Published September 20, 2023. Updated January 6, 2024. Open access.

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Peruvian Bush-Anole (Polychrus peruvianus)

Reptiles of Ecuador | Sauria | Polychrotidae | Polychrus peruvianus

English common names: Peruvian Bush-Anole, Peruvian Monkey Lizard.

Spanish common name: Falso camaleón peruano.

Recognition: ♂♂ 44.2 cmMaximum distance from the snout to the tip of the tail. Snout–vent length=15.2 cm. ♀♀ 42.6 cmMaximum distance from the snout to the tip of the tail. Snout–vent length=14.7 cm..1 The Peruvian Bush-Anole (Polychrus peruvianus) is a medium-sized lizard characterized by its slender, laterally compressed body, pronounced dorsal crest, chameleon-like eyes, and exceptionally long, semi-prehensile tail.1,2 Its dorsal coloration is typically bright green with V-shaped black blotches (Fig. 1). When stressed or depending on the substrate, the Peruvian Bush-Anole can adopt a predominantly brown dorsal coloration, which explains why these lizards are commonly referred to as “chameleons.”1 Polychrus peruvianus can be distinguished from the Green Iguana (Iguana iguana) by having no large, flat, round scale below ear opening.3 From species in the genus Anolis, it differs by being larger, having a much longer tail, and lacking expanded digital pads.3

Figure showing variation among individuals of Polychrus peruvianus

Figure 1: Individuals of Polychrus peruvianus from Pedro Ruiz, Amazonas department, Peru.

Natural history: Polychrus peruvianus is a chameleon-like lizard that is often overlooked due to its camouflage and arboreal habits.1 While rare in Ecuador, this species can be abundant in Peru, with up to 27 specimens found on 22 trees along a 2 km path.1,4 Peruvian Bush-Anoles inhabit seasonally dry forests, dry shrublands, rural gardens, and living fences in agricultural areas.5 Diurnal and arboreal, these creatures typically forage on trees and shrubs at heights ranging from 1.5 to 7 meters above the ground.1,5 Individuals are active at ambient temperatures between 28.7°C and 35.9°C and are regularly spotted alongside roads, paths, streams, and rivers.1,5 Their movement through foliage is slow and reminiscent of a twig swaying in the wind, similar to chameleons.5 During nighttime, these saurians roost on twigs, branches, and leaves at heights of 4 to 5 meters above the ground.5 Although 2–3 specimens may share the same tree, they are generally considered solitary.1,5 Males exhibit pronounced territorial behavior, which includes chasing, fighting, and even killing other males.1,5 Peruvian Monkey Lizards are omnivorous foragers that employ a passive hunting strategy. They primarily consume large leaves, flowers, fruits, and occasionally mobile arboreal insects and arachnids.1,4,5 Their primary defense mechanisms, akin to chameleons, include cryptic coloration and twig-like motion. When cornered, individuals extend their dewlap and open their mouths in an aggressive display.1 This species is oviparous, with females laying clutches of 4–8 eggs in nests dug into sandy substrates or within leaf-litter.57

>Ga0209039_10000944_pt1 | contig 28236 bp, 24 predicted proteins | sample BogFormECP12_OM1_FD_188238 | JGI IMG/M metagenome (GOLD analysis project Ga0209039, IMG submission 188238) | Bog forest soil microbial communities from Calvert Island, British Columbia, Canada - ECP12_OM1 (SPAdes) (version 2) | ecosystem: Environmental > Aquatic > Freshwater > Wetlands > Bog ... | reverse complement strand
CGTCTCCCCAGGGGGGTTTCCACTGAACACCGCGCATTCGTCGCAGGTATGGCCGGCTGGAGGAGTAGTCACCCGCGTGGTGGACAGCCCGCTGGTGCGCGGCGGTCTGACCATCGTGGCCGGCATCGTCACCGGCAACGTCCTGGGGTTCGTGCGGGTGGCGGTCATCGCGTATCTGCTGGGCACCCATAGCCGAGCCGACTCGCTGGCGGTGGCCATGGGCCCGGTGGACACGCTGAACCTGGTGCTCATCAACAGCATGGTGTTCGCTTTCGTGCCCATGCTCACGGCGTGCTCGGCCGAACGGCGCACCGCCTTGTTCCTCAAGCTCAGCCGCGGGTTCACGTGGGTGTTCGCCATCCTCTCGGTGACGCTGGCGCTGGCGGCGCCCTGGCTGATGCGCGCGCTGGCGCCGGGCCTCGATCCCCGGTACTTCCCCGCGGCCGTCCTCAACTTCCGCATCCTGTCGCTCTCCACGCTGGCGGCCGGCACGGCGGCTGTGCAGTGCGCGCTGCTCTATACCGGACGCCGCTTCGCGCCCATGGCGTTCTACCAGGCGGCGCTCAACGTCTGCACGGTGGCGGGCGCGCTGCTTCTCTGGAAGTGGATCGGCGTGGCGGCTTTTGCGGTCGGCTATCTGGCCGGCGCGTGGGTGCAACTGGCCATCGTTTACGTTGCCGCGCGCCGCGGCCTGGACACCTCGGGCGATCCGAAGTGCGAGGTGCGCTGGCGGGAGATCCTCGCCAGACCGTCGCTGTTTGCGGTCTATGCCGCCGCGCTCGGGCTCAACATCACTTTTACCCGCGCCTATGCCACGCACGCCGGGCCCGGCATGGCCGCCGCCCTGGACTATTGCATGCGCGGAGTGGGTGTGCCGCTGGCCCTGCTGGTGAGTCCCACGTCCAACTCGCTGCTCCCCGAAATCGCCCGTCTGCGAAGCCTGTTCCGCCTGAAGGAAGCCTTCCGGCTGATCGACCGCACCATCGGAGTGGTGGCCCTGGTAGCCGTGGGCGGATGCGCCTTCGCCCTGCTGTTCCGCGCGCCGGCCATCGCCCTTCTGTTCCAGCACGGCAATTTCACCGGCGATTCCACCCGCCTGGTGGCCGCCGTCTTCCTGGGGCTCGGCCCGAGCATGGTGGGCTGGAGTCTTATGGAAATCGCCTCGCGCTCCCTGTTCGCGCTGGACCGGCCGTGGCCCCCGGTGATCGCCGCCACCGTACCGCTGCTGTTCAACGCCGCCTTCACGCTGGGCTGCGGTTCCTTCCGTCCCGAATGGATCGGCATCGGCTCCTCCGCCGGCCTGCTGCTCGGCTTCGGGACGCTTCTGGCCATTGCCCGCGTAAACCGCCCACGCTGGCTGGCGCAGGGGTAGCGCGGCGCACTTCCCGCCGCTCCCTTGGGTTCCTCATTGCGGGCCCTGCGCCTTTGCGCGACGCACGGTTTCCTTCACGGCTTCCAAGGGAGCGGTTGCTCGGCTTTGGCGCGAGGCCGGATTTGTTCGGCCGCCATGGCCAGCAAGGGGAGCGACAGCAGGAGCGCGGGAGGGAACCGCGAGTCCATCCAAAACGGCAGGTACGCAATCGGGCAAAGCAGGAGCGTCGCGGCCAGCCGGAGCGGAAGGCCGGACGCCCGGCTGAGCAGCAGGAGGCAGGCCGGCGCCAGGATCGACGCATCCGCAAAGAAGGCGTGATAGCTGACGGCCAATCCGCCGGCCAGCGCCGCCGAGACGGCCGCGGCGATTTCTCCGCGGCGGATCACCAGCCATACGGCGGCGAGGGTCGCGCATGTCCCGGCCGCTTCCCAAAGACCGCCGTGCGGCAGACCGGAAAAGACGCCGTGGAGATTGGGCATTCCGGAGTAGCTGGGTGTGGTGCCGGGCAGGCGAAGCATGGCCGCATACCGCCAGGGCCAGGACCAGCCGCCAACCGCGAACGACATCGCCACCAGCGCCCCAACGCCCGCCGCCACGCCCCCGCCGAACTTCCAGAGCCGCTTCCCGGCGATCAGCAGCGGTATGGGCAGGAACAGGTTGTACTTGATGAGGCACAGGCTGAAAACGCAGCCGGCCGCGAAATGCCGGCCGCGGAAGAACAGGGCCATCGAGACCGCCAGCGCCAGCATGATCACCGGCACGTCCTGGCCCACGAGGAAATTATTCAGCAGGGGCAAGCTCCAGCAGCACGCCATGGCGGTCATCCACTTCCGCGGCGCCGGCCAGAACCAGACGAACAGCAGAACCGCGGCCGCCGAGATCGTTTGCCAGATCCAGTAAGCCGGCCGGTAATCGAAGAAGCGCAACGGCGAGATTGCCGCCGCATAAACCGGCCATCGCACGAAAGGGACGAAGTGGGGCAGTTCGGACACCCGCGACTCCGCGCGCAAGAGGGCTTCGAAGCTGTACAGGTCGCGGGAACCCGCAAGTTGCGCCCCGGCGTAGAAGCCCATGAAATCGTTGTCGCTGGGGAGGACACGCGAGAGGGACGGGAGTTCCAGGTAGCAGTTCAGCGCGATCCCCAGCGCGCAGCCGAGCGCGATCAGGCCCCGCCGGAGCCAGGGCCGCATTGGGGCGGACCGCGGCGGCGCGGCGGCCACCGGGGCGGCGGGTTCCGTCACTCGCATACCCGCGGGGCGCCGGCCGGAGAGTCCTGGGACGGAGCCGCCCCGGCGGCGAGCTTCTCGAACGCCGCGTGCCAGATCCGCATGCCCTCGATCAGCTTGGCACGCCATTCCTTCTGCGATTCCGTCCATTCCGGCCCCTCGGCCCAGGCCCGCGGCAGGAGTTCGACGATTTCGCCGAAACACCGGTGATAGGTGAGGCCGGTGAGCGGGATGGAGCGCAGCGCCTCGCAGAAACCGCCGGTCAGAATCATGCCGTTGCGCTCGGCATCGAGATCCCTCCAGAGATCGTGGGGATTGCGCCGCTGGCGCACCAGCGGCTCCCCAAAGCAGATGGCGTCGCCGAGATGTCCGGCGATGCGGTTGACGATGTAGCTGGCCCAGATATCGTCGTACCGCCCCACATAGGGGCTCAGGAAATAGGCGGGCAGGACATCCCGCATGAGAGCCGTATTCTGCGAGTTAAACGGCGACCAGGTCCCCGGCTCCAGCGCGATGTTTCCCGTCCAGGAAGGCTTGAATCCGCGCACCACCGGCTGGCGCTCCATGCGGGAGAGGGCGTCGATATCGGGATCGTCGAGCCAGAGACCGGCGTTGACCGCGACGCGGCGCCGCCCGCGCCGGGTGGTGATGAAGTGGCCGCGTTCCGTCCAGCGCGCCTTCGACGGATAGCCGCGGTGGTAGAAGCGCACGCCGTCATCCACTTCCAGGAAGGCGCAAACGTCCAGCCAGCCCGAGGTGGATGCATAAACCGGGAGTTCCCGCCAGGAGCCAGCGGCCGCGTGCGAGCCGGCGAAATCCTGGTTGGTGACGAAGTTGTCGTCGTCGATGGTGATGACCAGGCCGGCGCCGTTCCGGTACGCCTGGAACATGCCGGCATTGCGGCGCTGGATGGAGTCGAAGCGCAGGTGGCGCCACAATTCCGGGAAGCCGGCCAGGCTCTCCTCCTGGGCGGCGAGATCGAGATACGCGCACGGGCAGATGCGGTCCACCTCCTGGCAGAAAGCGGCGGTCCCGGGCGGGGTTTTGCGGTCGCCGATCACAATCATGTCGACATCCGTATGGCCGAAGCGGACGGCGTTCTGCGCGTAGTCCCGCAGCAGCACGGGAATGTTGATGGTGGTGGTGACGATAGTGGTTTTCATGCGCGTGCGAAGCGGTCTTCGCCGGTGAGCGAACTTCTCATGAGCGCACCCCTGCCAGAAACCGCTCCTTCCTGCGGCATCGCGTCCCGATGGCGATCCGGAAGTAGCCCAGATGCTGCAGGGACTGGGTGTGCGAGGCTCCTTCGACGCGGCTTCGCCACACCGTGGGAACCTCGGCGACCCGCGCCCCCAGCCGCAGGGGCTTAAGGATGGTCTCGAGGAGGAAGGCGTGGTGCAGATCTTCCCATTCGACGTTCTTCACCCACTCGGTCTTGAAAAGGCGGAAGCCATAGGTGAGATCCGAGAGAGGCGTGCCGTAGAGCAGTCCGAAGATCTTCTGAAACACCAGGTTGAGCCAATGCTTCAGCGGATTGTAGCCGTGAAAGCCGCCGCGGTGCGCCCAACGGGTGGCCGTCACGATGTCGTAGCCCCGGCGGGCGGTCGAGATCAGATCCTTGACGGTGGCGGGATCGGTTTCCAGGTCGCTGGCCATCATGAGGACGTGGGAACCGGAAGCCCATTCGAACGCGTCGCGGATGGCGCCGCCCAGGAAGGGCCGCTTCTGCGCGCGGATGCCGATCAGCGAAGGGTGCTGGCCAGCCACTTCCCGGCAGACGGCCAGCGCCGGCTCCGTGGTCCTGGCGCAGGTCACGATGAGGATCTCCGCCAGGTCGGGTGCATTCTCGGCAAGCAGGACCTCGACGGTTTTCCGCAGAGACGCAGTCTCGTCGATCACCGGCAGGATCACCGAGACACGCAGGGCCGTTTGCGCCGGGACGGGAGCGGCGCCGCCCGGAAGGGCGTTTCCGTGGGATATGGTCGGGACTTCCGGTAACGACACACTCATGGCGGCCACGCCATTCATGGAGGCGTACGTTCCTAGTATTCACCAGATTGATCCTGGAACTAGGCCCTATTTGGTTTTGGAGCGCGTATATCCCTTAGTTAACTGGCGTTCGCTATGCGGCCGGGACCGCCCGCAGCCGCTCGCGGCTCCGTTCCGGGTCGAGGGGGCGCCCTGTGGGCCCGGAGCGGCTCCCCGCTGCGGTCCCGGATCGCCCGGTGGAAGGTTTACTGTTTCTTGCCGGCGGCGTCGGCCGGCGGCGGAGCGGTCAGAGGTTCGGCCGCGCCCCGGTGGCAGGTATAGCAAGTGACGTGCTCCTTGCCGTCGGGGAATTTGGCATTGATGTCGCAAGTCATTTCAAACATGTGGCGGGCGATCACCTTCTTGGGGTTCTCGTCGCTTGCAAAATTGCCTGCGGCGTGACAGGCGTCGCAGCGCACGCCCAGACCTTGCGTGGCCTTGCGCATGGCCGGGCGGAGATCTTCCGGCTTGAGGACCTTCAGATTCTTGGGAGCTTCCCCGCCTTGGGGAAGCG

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Conservation: Vulnerable Considered to be facing a high risk of extinction in the mid-term future..8 Polychrus peruvianus is listed in this category due to its extent of occurrence, which is smaller than 12,000 km2, is significantly fragmented, and is experiencing a continuous decline in both extent and quality of its dry forest habitat.8 The regions where this species is found are confronted with numerous intricate threats, including logging, agricultural expansion, mining, and hydroelectric projects.4

Distribution: Polychrus peruvianus is native to the xeric Río Marañón basin biome. In Ecuador, the species is restricted to the drainage of the Río Mayo in Zamora Chinchipe province (Fig. 2).

Distribution of Polychrus peruvianus in Ecuador

Figure 2: Distribution of Polychrus peruvianus in Ecuador. See Appendix 1 for a complete list of the presence localities included in the map.